The Revolution will not be Penalised

If you have made it in to our library since the re-opening in 2018, you will no doubt have encountered my bearded friend and colleague, Ciarán. He, far more knowledgeable about history than myself, was looking through old photographs and archives doing some research and came across this letter. John Whelan was the first librarian…

The Stairs to Hell

You never know what you might find in the middle aisle in LIDL. Nowhere is this more true than the one on Aungier Street in Dublin. If you have visited the new LIDL on Aungier Street, near St. Enda’s School, you will have no doubt noticed the two large glass windows in the floor, giving…

A Palace on Kevin Street

An 800 year old palace is hiding in plain view on our doorstep. Kevin Street, has had the same name for 400 years and is one of Dublin’s oldest streets.  It was named for the nearby St Kevin’s Church, in the park off Camden Row. The old Garda Station on Kevin Street, had been a…

Griffith Barracks

In 1813 the building that now houses Griffith College was originally built as a prison.  Above the entrance it said “Cease to do evil; learn to do well. It was designed by Francis Johnson.  In 1844, after a trial that lasted 25 days, Daniel O’Connell was imprisoned there. Next in the late 1800’s it became…

Jacob’s Biscuit Factory

Just across the road from our library on Bishop Street once stood the Jacob’s Biscuit factory where thousands of delicious treats were made every day! Image: National Library of Ireland The Jacob’s were a family from Waterford.  They were Quakers and they were also bakers.  In 1885 they invented the Cream Cracker, their best-seller.  In…

Harcourt Street Station

Harcourt Street Station, the long building beside the Harcourt Luas stop, opened in 1859 as a train station.  A train line ran between from there to Bray and then later Wexford. The Vaults underneath the station were used to store whiskey. In 1900, on Valentine’s Day, a train carrying cattle “failed to stop” and came…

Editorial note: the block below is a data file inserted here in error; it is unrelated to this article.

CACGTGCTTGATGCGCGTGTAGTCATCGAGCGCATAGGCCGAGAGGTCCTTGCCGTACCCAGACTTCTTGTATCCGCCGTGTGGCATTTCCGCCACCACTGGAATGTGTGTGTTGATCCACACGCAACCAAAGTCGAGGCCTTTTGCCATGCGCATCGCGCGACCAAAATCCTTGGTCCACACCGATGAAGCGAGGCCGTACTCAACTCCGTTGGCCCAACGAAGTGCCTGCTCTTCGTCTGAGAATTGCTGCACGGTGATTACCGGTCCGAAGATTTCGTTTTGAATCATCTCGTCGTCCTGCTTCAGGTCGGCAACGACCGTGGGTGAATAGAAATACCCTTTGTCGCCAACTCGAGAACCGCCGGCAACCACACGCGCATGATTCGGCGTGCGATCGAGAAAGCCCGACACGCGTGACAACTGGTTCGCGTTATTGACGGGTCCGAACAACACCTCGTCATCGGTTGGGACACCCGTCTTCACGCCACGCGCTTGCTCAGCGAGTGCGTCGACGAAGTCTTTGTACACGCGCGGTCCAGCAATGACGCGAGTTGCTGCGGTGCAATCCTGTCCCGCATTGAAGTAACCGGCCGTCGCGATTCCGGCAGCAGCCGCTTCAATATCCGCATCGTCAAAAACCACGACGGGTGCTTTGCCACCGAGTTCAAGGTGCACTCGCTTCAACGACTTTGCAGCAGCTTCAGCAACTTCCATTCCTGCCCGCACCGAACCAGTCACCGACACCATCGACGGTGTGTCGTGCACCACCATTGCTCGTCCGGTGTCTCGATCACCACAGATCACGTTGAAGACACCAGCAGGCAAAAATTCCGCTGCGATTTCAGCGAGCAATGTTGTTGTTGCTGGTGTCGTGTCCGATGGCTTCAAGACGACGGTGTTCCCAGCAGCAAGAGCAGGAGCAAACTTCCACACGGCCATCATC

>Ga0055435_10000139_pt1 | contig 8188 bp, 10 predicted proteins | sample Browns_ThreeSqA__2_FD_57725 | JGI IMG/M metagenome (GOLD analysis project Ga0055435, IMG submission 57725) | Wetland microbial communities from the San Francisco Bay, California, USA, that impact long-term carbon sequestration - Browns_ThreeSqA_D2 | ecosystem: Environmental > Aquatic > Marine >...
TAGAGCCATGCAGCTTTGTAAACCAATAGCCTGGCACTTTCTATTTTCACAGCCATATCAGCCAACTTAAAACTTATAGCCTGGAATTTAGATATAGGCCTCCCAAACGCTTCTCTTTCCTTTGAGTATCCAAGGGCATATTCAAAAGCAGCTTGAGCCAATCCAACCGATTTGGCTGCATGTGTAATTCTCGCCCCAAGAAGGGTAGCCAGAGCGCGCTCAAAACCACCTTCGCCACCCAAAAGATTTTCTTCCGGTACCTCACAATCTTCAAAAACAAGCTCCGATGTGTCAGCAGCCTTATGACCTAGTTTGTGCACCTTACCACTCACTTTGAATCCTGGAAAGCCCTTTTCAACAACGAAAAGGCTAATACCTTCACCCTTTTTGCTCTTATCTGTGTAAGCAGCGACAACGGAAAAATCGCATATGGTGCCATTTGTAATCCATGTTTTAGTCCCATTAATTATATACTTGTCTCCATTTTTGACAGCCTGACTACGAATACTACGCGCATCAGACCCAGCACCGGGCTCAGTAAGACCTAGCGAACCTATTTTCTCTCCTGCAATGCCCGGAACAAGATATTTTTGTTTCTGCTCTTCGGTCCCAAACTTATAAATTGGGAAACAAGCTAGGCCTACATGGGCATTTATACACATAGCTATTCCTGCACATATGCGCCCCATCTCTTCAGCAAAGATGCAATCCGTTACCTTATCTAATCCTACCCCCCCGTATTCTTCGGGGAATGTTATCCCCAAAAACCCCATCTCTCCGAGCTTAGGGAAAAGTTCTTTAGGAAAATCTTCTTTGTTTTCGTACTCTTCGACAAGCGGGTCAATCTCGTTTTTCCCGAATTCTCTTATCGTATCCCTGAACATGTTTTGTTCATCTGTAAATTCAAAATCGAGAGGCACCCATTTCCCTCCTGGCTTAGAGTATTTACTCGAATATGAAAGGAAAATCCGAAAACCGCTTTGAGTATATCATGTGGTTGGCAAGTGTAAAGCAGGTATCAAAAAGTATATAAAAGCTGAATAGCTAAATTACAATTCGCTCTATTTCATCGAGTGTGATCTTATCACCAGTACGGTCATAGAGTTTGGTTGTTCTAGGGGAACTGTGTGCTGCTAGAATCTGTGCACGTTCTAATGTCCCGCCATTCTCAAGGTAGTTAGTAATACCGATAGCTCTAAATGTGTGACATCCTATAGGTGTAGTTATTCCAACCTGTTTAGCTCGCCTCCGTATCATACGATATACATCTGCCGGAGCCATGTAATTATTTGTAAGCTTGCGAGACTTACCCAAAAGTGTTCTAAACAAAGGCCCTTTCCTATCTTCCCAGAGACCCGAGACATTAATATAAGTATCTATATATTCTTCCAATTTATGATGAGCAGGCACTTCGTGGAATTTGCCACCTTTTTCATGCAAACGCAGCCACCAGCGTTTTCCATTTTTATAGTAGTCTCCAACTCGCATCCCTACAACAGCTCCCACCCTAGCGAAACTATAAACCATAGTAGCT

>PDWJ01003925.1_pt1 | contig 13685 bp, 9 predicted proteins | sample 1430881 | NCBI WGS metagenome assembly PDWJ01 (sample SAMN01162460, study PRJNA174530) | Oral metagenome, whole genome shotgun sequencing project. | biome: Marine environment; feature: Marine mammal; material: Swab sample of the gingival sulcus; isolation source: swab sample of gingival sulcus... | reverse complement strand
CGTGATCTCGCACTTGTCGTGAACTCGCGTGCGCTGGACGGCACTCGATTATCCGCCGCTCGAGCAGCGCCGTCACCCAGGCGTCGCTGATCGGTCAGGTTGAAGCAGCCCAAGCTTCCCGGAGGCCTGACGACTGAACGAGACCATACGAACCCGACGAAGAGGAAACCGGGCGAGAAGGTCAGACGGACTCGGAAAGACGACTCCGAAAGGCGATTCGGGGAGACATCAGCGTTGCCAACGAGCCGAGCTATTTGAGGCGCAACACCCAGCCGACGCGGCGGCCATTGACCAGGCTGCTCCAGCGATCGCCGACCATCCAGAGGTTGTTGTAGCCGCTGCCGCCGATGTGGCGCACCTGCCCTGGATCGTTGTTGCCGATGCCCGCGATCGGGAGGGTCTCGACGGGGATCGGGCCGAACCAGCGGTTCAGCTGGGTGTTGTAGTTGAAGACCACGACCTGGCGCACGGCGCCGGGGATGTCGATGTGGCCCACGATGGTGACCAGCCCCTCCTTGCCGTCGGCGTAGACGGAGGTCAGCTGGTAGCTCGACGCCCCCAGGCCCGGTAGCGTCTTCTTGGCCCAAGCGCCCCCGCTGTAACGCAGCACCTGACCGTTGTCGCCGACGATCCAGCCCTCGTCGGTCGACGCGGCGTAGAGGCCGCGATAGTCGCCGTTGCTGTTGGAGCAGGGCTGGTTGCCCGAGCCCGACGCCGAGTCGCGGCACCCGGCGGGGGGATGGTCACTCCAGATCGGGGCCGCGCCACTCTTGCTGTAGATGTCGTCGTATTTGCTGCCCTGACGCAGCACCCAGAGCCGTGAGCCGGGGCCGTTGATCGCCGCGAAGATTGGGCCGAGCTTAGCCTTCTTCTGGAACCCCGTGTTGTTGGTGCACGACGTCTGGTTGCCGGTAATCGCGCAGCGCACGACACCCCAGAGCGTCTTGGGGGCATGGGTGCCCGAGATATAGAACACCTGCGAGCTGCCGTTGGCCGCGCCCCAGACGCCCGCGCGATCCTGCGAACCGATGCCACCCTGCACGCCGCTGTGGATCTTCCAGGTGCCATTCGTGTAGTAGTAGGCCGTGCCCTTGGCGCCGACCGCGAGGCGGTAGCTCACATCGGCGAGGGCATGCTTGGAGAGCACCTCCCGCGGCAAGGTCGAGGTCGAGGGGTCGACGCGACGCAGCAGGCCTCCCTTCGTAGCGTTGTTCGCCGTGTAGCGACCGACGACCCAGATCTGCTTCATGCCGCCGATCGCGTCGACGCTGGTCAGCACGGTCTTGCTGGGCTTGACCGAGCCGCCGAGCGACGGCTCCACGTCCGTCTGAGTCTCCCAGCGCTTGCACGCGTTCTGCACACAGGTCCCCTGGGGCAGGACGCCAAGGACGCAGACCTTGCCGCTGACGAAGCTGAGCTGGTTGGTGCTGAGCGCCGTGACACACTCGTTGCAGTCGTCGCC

Dunlop Building

The first bike tyres were made of iron bands on wooden wheels. After that they were made from solid rubber.  Imagine how bumpy that would be! Thankfully John Boyd Dunlop, a Scottish Inventor living in Ireland, came up with the idea of the inflatable or pneumatic tyre and we’ve been cycling around on a cushion…

The Cork Street Fever Hospital

Brú Chaoimhín was a originally a hospital set up to treat people with infectious diseases. It was designed as two buildings originally. One for the people who were still sick and one for people who were not infectious any more but were still getting better. In 1818, 3,000 people with Typhus were admitted In 1826…

10 Mill Street

10 Mill Street was built in the 1720’s, making it one of the oldest surviving buildings in the area. The Brabazon family owned a lot of land around the Liberties.  Eventually they were given the title of the Earls of Meath. Lots of local place names still have that name today, like Meath Street or…

The Dublin Whiskey Fire

In 1875, a fire started in a warehouse on the edge of Newmarket Square holding 5,000 barrels of Whiskey. Whiskey has a lot of alcohol in it and it burns like petrol.  Eventually the 5,000 barrels exploded and a river of burning whiskey poured like lava down Chamber Street, to Mill Street beside Warrenmount Presentation…